God Bless America

God Bless America

Earlier this week I had the humbling privilege to preach the funeral of a United States Air Force veteran. He enlisted at age 17 and died at age 88. He was a true Christian patriot who deeply loved his country.

As I stood at the head of the casket that cradled his worn out body, heard Taps played by the lone bugler, saw American veterans, at attention, holding US flags that waved in the breeze, and watched the two airmen remove the flag that draped the casket, fold it, and present it to his widow, my heart was overcome with thanksgiving and sorrow. I thanked the Lord that I was born and raised in this nation, and that men and women have fought and died to keep secure the God-given freedom that we enjoy and often take for granted here. And I grieved over the sad displays over the last several weeks of hatred for this nation by ignorant anarchists and the mobs that they have inspired to riot, murder and loot in the name of “justice.”

When I look at what our nation has become, I trust that I do so with eyes that are not covered with rose-colored glasses. Our nation has many national sins for which we must repent. Injustices and godlessness have marked every branch of government and every sphere of civic life in official and unofficial ways. But when I hear people complain about the United States being a wicked, perverse nation that is built on nothing but sin and destructive colonialism, I cannot help but ask the question, “Compared to what?” Another way to ask it is, “By what standard?”

Compared to the Word of God’s prescription for nations, of course, the USA falls far short. Therefore, those of us who know the Lord must boldly, regularly, and fearlessly, call on our civil leaders to see themselves as servants of God and to fear Him, obey His commandments, and lead this nation in paths that are right, good, and true according to His revealed will.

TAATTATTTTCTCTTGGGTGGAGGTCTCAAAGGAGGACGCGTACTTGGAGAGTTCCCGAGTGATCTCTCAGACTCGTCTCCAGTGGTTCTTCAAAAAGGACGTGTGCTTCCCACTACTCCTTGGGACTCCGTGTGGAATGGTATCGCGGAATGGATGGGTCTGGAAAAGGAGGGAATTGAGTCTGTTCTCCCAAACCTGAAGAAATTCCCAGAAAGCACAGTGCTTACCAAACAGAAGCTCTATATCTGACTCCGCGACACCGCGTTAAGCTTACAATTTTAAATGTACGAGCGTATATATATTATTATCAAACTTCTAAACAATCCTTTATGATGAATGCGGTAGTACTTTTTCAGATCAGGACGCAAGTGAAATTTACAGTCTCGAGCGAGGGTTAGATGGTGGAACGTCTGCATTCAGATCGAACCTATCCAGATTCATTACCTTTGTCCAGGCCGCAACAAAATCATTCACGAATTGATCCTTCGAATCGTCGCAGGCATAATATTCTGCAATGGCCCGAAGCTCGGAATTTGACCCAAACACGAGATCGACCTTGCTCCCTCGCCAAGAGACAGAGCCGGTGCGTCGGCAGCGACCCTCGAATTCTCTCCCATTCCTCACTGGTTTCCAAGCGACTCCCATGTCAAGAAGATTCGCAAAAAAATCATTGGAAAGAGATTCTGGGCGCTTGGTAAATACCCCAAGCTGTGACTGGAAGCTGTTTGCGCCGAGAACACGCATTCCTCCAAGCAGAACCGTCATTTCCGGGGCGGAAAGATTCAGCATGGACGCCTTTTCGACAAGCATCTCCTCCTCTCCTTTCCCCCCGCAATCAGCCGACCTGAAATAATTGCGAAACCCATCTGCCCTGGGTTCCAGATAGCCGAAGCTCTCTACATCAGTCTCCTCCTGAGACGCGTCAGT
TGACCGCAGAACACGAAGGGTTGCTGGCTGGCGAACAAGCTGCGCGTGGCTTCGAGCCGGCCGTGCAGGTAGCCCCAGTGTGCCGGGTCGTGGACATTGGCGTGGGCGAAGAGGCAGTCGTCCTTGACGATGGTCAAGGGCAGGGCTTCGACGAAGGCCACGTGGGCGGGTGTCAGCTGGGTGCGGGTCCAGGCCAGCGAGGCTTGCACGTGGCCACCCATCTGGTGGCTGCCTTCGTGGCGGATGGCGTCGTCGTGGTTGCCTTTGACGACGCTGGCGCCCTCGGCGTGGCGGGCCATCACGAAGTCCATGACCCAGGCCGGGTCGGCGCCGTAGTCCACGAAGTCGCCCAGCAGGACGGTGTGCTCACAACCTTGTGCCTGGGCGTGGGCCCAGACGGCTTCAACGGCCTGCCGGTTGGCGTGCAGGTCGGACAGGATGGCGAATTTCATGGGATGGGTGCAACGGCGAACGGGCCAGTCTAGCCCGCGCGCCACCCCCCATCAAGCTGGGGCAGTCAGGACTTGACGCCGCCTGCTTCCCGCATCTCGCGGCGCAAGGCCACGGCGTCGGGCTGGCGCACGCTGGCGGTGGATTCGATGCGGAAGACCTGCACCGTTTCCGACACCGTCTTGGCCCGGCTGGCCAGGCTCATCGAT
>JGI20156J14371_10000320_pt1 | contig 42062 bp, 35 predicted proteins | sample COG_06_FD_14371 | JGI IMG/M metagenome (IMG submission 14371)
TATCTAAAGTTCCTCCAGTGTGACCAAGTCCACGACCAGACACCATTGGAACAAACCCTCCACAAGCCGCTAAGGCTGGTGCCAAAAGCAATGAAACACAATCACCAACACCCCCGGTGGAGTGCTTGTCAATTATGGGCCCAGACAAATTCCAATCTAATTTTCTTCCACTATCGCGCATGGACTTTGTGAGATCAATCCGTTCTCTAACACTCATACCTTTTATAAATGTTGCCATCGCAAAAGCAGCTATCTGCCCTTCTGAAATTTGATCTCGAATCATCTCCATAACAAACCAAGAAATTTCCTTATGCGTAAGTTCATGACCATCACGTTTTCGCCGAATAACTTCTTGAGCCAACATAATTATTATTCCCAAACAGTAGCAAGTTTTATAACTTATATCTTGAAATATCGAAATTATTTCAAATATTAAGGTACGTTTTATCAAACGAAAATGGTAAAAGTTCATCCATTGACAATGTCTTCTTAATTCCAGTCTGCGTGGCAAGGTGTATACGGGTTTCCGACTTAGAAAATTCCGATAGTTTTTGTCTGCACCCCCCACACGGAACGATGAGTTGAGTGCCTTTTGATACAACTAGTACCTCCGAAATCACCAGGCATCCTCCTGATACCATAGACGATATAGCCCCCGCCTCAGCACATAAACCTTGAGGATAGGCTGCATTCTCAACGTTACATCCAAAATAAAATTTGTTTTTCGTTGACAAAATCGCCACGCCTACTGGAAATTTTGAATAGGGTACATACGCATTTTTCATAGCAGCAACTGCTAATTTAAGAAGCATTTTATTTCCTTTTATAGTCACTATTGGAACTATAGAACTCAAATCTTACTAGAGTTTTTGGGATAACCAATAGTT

But compared to other nations of the world, America is still a great nation. Thousands flock to migrate here each year because of that fact. I often wish that the most ardent critics of the United States, especially those who are currently advocating for socialism and its uptopian lies, would be given the opportunity to live in a place like Venezuela, or Cuba, or China for six months. While I have not had that experience, I have visited Communist countries, fellowshipped with believers who live in them, observed their governmental policies, and witnessed first-hand the oppressive practices and punishing consequences. Each time, upon returning home, I rejoice and praise God for the United States of America.

A few years ago I had a conversation with a pastor friend who is more sympathetic to the Social Justice movement than I am. He said that one interesting thing that has happened to him as he has become involved in that movement is that his appreciation for his earthly citizenship has diminished as his appreciation for his heavenly citizenship has increased. “I never realized before,” he said, “how attached I was to being an American.” I laughed as I explained that something not quite opposite but certainly different had happened to me. In my efforts to stand against the godless elements that I see in the Social Justice movement I have discovered that, while I still remain supremely devoted to my heavenly citizenship, my appreciation for my American citizenship has steadily increased.